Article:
In humans, research has shown that when given small doses of amphetamines the amount of dopamine in the brain slightly increases. Although the increase is small it still causes delusions and hallucinations. In conclusion, researchers believe that an increased amount of dopamine to the brain causes abnormal behavior, however, they cannot safely say that this is the sole cause of schizophrenia. The Bio-Psycho-Social Theory combines all of the previous theories. Some researchers believe that bio-chemical abnormalities are a contributing factor but that other events must also occur.
They suggest that environmental and social problems have to be considered along with biological problems. Social scientists believe that no chemical factors are involved, instead they believe mental disorders are described as a consequence of human motivations, drives, and unconscious forces. (Schizophrenia, Douglas W.
Smith). These scientists suggest that people become overloaded with stress, information, and stimulation. When this happens they lose their ability to cope with the anxiety which accompanies these stressors.
Instead of dealing with their problems they seek peace in their own world. For example, it is common for individuals to return to happy times in their life such as infancy and they begin to act like a child. Scientists have asked if there is a particular nationality that suffers more than any other. Studies have been done in Ireland and it appears that one in every twenty-five people show signs of schizophrenia, opposed to one in every hundred in the United States.
E. Fuller Torrey has spent a great deal of time researching a number of schizophrenics in Ireland. Torrey has discovered that the population of schizophrenics has been rising since the 18th Century. After he made his findings public other scientists began asking questions as to why the Irish are suffering so badly. The basis of their research has focused around their diet, mainly potatoes.
If potatoes are exposed to too much sunlight they produce an alkaloid called solanine. Solanine has the ability to induce gastro-intestinal problems and psychotic symptoms such as hallucinations. The idea that schizophrenia in Ireland is caused by the potato is not as far fetched as people might believe. Closer to home, a mental disease that afflicted southerners, pellagra, was caused solely from the lack of the vitamin niacin.
This may lead us to believe that a mental disorder can be caused by too much exposure or lack of a certain type of food. Another possibility, is the amount of insecticides the Irish consume from the potato. At planting time farmers use high amounts of chemicals on their potatoes to protect them from insects.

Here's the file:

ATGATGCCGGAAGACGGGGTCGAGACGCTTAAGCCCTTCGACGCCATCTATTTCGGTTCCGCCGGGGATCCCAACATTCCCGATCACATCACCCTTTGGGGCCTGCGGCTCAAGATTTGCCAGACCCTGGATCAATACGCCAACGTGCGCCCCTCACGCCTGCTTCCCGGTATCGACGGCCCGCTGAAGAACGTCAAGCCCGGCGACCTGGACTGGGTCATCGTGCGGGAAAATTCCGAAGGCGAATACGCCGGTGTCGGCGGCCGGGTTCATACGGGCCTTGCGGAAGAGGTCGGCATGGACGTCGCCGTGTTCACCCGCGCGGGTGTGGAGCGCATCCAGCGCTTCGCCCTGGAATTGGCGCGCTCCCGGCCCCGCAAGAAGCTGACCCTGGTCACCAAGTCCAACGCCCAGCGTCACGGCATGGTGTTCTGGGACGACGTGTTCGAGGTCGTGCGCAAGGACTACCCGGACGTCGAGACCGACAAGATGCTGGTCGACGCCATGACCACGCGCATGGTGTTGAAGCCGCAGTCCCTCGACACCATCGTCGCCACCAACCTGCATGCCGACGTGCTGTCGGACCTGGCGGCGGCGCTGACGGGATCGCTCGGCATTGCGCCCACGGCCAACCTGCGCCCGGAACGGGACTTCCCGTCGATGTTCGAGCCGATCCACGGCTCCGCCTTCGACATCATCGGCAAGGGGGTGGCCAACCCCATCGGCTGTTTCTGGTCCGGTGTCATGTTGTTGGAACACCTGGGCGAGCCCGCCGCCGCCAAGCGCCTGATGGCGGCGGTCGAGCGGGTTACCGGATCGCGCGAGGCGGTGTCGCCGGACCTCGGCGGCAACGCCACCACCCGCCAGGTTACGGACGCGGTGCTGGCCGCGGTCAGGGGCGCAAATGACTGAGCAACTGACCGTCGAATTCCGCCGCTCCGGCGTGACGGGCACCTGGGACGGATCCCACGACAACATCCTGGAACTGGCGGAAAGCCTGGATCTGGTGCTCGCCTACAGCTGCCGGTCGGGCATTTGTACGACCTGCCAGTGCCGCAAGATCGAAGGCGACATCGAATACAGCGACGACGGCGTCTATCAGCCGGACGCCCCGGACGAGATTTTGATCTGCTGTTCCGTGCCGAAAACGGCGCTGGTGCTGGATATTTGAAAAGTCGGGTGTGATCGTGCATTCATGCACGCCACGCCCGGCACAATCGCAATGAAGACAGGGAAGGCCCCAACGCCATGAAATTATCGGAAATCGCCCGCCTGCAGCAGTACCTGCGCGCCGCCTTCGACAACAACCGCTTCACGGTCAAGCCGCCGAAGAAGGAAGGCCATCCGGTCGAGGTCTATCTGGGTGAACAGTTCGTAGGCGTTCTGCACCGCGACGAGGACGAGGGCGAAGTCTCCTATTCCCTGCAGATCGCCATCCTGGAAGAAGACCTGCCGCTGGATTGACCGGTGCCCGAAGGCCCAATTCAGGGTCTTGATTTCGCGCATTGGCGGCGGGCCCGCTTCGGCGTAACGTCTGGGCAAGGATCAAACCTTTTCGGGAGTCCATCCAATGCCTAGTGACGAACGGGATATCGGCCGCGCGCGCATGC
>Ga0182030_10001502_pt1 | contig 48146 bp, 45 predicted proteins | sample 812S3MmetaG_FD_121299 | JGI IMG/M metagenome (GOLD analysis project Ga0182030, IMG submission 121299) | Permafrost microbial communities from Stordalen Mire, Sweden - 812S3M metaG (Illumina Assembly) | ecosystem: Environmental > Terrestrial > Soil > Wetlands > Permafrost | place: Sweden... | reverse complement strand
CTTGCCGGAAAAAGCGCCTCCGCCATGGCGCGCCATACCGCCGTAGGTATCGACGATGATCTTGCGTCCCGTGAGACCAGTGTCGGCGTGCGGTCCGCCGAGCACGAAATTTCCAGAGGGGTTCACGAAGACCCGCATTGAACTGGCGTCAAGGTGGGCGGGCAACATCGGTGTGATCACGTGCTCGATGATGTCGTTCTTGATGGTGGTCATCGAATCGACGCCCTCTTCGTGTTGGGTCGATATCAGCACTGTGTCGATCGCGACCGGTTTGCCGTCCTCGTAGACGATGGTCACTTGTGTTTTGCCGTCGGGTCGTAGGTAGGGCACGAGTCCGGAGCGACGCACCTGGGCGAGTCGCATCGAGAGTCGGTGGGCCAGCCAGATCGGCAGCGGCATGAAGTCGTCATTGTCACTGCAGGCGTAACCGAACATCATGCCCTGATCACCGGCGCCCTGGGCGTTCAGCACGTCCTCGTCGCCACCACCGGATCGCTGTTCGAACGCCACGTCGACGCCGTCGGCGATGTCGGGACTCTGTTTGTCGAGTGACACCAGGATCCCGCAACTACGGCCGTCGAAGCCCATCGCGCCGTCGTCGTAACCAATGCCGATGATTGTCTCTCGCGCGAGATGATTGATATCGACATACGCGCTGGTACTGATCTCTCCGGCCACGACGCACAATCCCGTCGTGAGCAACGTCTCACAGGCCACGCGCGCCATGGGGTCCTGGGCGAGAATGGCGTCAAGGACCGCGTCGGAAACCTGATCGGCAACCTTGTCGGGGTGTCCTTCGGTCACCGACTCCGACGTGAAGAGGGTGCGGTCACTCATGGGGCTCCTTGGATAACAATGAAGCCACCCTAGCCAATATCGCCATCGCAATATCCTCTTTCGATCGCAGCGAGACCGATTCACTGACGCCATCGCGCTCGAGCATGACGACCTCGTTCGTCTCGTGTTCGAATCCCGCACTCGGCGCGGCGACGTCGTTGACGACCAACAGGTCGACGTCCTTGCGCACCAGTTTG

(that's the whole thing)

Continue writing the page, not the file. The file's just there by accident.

When an insect ingests the chemicals they are easily killed because the chemicals interfere with the normal functioning of the nervous system by disrupting the transmission of nerve impulses. If large doses of these chemicals have the same affect on humans as they do on insects this could answer the Irish dilemma. These toxins could be especially dangerous to women who are pregnant by damaging the fetal nerve tissue.
Despite all these theories, it is quite evident that the cause of schizophrenia is still a mystery. It also seems clear that this disease is not caused by any one factor. As of now, researchers are leaning toward the Bio-Chemical theory.In conclusion, there are many therioes on how an individual aquires schizophrenia.
There were stated in the paragraphs above as The Genetic Theroy, the Biochemical Theory, and the Bio-Physco-Social Theory. BIBLIOGRAPHY1. Mayer, Robert M.D. Satan’s Children, New York: G.P. Putnam ; Sons, 1991 2.
Wallis, Claudia and James Wellsworth, Awakenings. Time July 7, 1992, pp 36-44. Schizophrenia, Youth’s Greatest Disabler, Schizo Society of N.S., 1988 3.
Smith, Douglas W. Schizophrenia, Toronto: Franklin Watts, 1993BibliographyBIBLIOGRAPHY1. Mayer, Robert M.
D. Satan’s Children, New York: G.P. Putnam ; Sons, 1991 2. Wallis, Claudia and James Wellsworth, Awakenings. Time July 7, 1992, pp 36-44.
Schizophrenia, Youth’s Greatest Disabler, Schizo Society of N.S., 1988 3. Smith, Douglas W. Schizophrenia, Toronto: Franklin Watts, 1993Psychology